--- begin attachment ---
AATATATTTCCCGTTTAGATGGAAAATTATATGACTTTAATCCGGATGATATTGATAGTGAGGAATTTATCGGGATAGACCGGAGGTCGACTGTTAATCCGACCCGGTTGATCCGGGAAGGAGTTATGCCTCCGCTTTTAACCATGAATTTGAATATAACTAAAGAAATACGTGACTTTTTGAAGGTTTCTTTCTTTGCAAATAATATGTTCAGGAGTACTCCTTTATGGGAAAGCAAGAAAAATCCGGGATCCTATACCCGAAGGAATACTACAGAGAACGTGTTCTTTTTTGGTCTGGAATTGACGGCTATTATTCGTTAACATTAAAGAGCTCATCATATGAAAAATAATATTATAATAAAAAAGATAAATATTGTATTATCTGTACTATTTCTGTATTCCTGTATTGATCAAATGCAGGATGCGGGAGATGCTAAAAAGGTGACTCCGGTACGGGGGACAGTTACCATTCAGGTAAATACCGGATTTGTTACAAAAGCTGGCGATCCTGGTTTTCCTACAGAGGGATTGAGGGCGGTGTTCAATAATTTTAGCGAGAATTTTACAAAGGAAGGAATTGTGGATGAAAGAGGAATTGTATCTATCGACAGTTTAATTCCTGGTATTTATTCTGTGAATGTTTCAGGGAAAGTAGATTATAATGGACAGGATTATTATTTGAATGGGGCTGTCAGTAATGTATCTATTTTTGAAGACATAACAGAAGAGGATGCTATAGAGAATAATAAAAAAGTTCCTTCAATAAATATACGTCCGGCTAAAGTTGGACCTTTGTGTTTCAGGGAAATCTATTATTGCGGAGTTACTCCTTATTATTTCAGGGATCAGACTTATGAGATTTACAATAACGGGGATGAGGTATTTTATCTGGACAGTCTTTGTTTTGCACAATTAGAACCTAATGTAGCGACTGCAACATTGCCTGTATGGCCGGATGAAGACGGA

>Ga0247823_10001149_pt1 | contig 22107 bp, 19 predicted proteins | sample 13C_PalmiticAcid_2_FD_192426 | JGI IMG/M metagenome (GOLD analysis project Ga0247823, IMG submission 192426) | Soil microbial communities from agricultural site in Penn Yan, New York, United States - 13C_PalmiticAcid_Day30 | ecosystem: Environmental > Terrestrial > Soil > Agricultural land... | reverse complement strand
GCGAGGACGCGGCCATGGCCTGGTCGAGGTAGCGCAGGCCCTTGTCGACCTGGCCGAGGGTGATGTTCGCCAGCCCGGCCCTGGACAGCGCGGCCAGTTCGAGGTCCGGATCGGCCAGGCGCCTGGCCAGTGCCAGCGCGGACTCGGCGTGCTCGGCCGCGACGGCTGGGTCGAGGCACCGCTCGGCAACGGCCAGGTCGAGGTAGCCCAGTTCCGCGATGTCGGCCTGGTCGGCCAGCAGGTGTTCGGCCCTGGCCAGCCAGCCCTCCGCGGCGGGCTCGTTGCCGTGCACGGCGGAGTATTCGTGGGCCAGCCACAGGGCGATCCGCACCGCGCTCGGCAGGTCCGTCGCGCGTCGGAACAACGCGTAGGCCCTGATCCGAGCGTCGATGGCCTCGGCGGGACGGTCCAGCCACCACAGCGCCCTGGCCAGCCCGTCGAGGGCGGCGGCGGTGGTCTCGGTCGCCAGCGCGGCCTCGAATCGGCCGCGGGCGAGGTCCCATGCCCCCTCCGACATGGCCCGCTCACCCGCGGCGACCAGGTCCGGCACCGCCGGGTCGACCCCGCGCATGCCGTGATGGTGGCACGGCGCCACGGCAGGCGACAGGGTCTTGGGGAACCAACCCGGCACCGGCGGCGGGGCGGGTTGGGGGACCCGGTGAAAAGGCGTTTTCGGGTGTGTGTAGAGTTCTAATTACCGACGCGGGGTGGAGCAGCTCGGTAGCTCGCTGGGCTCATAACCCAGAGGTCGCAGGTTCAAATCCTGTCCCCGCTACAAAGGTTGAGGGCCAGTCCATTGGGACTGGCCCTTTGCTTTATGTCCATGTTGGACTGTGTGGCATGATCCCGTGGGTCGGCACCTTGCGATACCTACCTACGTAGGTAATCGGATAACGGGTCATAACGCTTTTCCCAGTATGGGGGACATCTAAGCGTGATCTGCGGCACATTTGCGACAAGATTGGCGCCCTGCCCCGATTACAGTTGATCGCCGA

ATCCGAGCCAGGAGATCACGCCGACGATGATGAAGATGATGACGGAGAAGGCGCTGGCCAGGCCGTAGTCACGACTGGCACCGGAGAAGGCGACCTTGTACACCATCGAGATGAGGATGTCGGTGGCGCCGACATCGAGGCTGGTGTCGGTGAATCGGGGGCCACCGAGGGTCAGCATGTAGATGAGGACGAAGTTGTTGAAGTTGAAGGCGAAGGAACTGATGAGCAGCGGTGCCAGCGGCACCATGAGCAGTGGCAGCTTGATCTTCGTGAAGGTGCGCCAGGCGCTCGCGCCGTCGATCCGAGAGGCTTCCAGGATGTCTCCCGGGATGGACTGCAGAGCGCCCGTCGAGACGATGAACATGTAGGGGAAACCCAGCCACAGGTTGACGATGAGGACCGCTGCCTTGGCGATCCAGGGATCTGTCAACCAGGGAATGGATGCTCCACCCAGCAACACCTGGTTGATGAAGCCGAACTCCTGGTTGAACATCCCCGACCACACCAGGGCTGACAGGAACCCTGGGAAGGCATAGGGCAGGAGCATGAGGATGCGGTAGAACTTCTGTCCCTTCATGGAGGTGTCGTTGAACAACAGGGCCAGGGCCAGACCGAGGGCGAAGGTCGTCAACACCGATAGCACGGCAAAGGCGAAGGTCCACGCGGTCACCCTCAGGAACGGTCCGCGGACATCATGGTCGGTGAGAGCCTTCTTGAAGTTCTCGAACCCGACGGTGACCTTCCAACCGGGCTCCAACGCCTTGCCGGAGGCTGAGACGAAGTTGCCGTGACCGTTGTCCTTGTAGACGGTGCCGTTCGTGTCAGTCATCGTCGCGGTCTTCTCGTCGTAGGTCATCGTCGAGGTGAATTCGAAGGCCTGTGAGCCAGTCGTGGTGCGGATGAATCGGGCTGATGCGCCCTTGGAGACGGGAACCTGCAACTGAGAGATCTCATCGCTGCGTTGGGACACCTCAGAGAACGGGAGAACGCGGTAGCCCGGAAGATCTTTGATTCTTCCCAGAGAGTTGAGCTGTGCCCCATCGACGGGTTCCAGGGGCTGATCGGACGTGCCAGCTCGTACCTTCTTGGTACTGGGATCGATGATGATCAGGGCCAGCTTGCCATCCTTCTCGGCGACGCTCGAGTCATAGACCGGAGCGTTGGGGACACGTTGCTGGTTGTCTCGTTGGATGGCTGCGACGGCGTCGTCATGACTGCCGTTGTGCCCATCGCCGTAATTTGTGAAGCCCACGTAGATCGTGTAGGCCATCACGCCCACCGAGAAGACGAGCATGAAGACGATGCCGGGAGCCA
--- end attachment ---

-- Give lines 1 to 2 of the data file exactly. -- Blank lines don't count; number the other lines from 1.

AATATATTTCCCGTTTAGATGGAAAATTATATGACTTTAATCCGGATGATATTGATAGTGAGGAATTTATCGGGATAGACCGGAGGTCGACTGTTAATCCGACCCGGTTGATCCGGGAAGGAGTTATGCCTCCGCTTTTAACCATGAATTTGAATATAACTAAAGAAATACGTGACTTTTTGAAGGTTTCTTTCTTTGCAAATAATATGTTCAGGAGTACTCCTTTATGGGAAAGCAAGAAAAATCCGGGATCCTATACCCGAAGGAATACTACAGAGAACGTGTTCTTTTTTGGTCTGGAATTGACGGCTATTATTCGTTAACATTAAAGAGCTCATCATATGAAAAATAATATTATAATAAAAAAGATAAATATTGTATTATCTGTACTATTTCTGTATTCCTGTATTGATCAAATGCAGGATGCGGGAGATGCTAAAAAGGTGACTCCGGTACGGGGGACAGTTACCATTCAGGTAAATACCGGATTTGTTACAAAAGCTGGCGATCCTGGTTTTCCTACAGAGGGATTGAGGGCGGTGTTCAATAATTTTAGCGAGAATTTTACAAAGGAAGGAATTGTGGATGAAAGAGGAATTGTATCTATCGACAGTTTAATTCCTGGTATTTATTCTGTGAATGTTTCAGGGAAAGTAGATTATAATGGACAGGATTATTATTTGAATGGGGCTGTCAGTAATGTATCTATTTTTGAAGACATAACAGAAGAGGATGCTATAGAGAATAATAAAAAAGTTCCTTCAATAAATATACGTCCGGCTAAAGTTGGACCTTTGTGTTTCAGGGAAATCTATTATTGCGGAGTTACTCCTTATTATTTCAGGGATCAGACTTATGAGATTTACAATAACGGGGATGAGGTATTTTATCTGGACAGTCTTTGTTTTGCACAATTAGAACCTAATGTAGCGACTGCAACATTGCCTGTATGGCCGGATGAAGACGGA

>Ga0247823_10001149_pt1 | contig 22107 bp, 19 predicted proteins | sample 13C_PalmiticAcid_2_FD_192426 | JGI IMG/M metagenome (GOLD analysis project Ga0247823, IMG submission 192426) | Soil microbial communities from agricultural site in Penn Yan, New York, United States - 13C_PalmiticAcid_Day30 | ecosystem: Environmental > Terrestrial > Soil > Agricultural land... | reverse complement strand